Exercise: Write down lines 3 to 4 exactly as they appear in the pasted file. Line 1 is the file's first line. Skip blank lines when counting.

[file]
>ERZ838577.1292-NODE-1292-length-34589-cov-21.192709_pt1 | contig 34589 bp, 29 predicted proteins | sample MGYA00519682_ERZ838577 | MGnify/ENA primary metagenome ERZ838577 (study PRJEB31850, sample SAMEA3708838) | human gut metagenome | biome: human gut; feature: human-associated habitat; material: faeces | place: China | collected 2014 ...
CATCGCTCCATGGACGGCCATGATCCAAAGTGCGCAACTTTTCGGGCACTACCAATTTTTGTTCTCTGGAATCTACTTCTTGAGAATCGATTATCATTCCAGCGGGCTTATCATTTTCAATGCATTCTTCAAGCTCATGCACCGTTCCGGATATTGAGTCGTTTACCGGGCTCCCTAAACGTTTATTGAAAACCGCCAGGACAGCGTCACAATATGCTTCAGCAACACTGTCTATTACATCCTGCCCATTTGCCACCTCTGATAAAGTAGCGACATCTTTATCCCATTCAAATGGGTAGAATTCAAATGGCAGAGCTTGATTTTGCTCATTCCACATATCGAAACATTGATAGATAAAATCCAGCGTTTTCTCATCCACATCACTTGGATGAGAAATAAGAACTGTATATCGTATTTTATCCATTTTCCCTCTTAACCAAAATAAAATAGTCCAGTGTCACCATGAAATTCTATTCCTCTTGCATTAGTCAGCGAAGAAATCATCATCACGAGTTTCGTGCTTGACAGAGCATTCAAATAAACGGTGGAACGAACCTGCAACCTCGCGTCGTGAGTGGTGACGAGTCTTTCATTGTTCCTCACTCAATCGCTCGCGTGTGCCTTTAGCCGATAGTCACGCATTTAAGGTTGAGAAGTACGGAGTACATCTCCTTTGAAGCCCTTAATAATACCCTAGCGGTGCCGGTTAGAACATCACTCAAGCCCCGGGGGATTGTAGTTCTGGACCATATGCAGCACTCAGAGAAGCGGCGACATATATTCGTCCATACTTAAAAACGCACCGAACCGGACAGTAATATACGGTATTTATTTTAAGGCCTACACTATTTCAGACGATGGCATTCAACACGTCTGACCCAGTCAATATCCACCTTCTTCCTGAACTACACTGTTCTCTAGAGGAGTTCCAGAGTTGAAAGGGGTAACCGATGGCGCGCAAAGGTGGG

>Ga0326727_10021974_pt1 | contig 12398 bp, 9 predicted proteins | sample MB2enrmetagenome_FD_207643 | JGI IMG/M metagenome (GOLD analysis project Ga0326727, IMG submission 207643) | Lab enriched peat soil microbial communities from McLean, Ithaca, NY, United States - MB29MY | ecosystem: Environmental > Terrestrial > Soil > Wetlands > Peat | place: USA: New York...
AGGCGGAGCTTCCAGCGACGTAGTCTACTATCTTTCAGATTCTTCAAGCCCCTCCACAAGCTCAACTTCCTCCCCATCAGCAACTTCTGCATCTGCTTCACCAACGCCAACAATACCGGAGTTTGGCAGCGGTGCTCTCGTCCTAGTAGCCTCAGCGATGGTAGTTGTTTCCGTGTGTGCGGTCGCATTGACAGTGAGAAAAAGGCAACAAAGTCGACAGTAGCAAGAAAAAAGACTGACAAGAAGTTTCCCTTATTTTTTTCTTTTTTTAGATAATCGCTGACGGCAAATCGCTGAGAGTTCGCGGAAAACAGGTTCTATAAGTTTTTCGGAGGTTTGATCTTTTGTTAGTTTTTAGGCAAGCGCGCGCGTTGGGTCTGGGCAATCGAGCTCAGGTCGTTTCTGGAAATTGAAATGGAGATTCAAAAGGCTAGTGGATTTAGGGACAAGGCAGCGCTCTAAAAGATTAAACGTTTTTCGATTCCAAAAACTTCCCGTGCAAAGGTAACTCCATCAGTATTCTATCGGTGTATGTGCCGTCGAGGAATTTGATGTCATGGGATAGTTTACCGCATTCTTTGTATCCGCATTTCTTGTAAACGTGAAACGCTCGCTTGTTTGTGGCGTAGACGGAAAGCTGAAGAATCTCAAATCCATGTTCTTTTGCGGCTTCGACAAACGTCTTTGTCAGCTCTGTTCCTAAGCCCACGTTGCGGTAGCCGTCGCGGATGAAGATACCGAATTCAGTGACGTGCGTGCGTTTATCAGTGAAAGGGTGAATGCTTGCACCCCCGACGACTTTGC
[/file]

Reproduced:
>Ga0326727_10021974_pt1 | contig 12398 bp, 9 predicted proteins | sample MB2enrmetagenome_FD_207643 | JGI IMG/M metagenome (GOLD analysis project Ga0326727, IMG submission 207643) | Lab enriched peat soil microbial communities from McLean, Ithaca, NY, United States - MB29MY | ecosystem: Environmental > Terrestrial > Soil > Wetlands > Peat | place: USA: New York...
AGGCGGAGCTTCCAGCGACGTAGTCTACTATCTTTCAGATTCTTCAAGCCCCTCCACAAGCTCAACTTCCTCCCCATCAGCAACTTCTGCATCTGCTTCACCAACGCCAACAATACCGGAGTTTGGCAGCGGTGCTCTCGTCCTAGTAGCCTCAGCGATGGTAGTTGTTTCCGTGTGTGCGGTCGCATTGACAGTGAGAAAAAGGCAACAAAGTCGACAGTAGCAAGAAAAAAGACTGACAAGAAGTTTCCCTTATTTTTTTCTTTTTTTAGATAATCGCTGACGGCAAATCGCTGAGAGTTCGCGGAAAACAGGTTCTATAAGTTTTTCGGAGGTTTGATCTTTTGTTAGTTTTTAGGCAAGCGCGCGCGTTGGGTCTGGGCAATCGAGCTCAGGTCGTTTCTGGAAATTGAAATGGAGATTCAAAAGGCTAGTGGATTTAGGGACAAGGCAGCGCTCTAAAAGATTAAACGTTTTTCGATTCCAAAAACTTCCCGTGCAAAGGTAACTCCATCAGTATTCTATCGGTGTATGTGCCGTCGAGGAATTTGATGTCATGGGATAGTTTACCGCATTCTTTGTATCCGCATTTCTTGTAAACGTGAAACGCTCGCTTGTTTGTGGCGTAGACGGAAAGCTGAAGAATCTCAAATCCATGTTCTTTTGCGGCTTCGACAAACGTCTTTGTCAGCTCTGTTCCTAAGCCCACGTTGCGGTAGCCGTCGCGGATGAAGATACCGAATTCAGTGACGTGCGTGCGTTTATCAGTGAAAGGGTGAATGCTTGCACCCCCGACGACTTTGC